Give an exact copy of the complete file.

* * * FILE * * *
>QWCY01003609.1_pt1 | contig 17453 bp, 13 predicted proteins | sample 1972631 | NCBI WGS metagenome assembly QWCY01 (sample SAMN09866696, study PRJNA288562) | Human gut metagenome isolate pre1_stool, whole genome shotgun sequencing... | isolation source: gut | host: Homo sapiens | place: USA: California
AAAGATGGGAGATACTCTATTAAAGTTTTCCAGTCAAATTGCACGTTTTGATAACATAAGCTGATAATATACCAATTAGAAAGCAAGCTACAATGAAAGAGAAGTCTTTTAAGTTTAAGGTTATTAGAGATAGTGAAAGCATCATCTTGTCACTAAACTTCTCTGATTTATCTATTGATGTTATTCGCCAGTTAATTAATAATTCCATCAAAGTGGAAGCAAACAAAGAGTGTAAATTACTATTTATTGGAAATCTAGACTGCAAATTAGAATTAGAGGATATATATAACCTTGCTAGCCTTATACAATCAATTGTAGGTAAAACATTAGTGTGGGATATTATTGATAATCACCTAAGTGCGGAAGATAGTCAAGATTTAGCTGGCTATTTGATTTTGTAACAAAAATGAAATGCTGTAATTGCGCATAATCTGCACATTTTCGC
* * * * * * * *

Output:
>QWCY01003609.1_pt1 | contig 17453 bp, 13 predicted proteins | sample 1972631 | NCBI WGS metagenome assembly QWCY01 (sample SAMN09866696, study PRJNA288562) | Human gut metagenome isolate pre1_stool, whole genome shotgun sequencing... | isolation source: gut | host: Homo sapiens | place: USA: California
AAAGATGGGAGATACTCTATTAAAGTTTTCCAGTCAAATTGCACGTTTTGATAACATAAGCTGATAATATACCAATTAGAAAGCAAGCTACAATGAAAGAGAAGTCTTTTAAGTTTAAGGTTATTAGAGATAGTGAAAGCATCATCTTGTCACTAAACTTCTCTGATTTATCTATTGATGTTATTCGCCAGTTAATTAATAATTCCATCAAAGTGGAAGCAAACAAAGAGTGTAAATTACTATTTATTGGAAATCTAGACTGCAAATTAGAATTAGAGGATATATATAACCTTGCTAGCCTTATACAATCAATTGTAGGTAAAACATTAGTGTGGGATATTATTGATAATCACCTAAGTGCGGAAGATAGTCAAGATTTAGCTGGCTATTTGATTTTGTAACAAAAATGAAATGCTGTAATTGCGCATAATCTGCACATTTTCGC